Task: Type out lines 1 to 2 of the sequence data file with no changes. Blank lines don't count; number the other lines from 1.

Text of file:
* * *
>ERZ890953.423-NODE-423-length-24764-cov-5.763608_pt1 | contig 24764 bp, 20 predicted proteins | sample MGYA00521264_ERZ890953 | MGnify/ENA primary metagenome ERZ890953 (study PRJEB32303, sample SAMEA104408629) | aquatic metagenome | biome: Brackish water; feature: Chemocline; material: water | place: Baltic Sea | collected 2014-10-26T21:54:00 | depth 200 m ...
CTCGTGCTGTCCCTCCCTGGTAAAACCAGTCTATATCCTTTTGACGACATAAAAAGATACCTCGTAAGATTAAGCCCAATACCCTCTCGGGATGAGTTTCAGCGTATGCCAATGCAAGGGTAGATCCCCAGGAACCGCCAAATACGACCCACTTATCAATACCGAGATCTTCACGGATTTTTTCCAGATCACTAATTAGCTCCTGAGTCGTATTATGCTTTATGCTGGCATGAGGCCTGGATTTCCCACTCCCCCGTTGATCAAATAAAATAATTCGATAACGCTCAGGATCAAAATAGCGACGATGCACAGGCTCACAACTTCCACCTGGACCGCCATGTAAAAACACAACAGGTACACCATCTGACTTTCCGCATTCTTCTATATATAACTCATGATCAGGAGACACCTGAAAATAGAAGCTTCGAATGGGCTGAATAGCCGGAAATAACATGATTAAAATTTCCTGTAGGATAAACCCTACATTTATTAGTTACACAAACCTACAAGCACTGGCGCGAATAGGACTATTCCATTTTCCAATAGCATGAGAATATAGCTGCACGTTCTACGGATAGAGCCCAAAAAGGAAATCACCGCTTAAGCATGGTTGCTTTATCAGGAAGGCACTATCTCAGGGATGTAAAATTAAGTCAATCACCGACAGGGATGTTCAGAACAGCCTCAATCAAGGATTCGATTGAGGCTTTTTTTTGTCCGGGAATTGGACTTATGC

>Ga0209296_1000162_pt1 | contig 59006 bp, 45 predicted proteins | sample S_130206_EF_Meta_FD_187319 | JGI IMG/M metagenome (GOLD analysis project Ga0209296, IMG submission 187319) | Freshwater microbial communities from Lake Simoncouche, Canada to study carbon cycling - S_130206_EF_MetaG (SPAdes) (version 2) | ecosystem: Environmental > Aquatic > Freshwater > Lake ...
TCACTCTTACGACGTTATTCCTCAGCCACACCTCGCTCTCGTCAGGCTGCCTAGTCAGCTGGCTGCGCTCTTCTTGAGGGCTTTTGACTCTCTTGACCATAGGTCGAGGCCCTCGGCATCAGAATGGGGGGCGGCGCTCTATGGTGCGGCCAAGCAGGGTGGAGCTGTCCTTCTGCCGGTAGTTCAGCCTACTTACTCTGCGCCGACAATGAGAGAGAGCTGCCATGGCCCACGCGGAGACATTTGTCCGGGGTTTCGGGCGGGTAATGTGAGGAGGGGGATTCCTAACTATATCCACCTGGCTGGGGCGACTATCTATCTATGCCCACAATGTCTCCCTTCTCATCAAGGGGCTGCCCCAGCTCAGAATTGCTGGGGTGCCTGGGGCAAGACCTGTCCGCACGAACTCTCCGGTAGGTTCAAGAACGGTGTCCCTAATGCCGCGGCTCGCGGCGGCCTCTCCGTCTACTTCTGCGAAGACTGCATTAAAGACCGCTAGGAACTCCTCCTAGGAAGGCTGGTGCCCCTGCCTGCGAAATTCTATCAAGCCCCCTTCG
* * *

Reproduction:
>ERZ890953.423-NODE-423-length-24764-cov-5.763608_pt1 | contig 24764 bp, 20 predicted proteins | sample MGYA00521264_ERZ890953 | MGnify/ENA primary metagenome ERZ890953 (study PRJEB32303, sample SAMEA104408629) | aquatic metagenome | biome: Brackish water; feature: Chemocline; material: water | place: Baltic Sea | collected 2014-10-26T21:54:00 | depth 200 m ...
CTCGTGCTGTCCCTCCCTGGTAAAACCAGTCTATATCCTTTTGACGACATAAAAAGATACCTCGTAAGATTAAGCCCAATACCCTCTCGGGATGAGTTTCAGCGTATGCCAATGCAAGGGTAGATCCCCAGGAACCGCCAAATACGACCCACTTATCAATACCGAGATCTTCACGGATTTTTTCCAGATCACTAATTAGCTCCTGAGTCGTATTATGCTTTATGCTGGCATGAGGCCTGGATTTCCCACTCCCCCGTTGATCAAATAAAATAATTCGATAACGCTCAGGATCAAAATAGCGACGATGCACAGGCTCACAACTTCCACCTGGACCGCCATGTAAAAACACAACAGGTACACCATCTGACTTTCCGCATTCTTCTATATATAACTCATGATCAGGAGACACCTGAAAATAGAAGCTTCGAATGGGCTGAATAGCCGGAAATAACATGATTAAAATTTCCTGTAGGATAAACCCTACATTTATTAGTTACACAAACCTACAAGCACTGGCGCGAATAGGACTATTCCATTTTCCAATAGCATGAGAATATAGCTGCACGTTCTACGGATAGAGCCCAAAAAGGAAATCACCGCTTAAGCATGGTTGCTTTATCAGGAAGGCACTATCTCAGGGATGTAAAATTAAGTCAATCACCGACAGGGATGTTCAGAACAGCCTCAATCAAGGATTCGATTGAGGCTTTTTTTTGTCCGGGAATTGGACTTATGC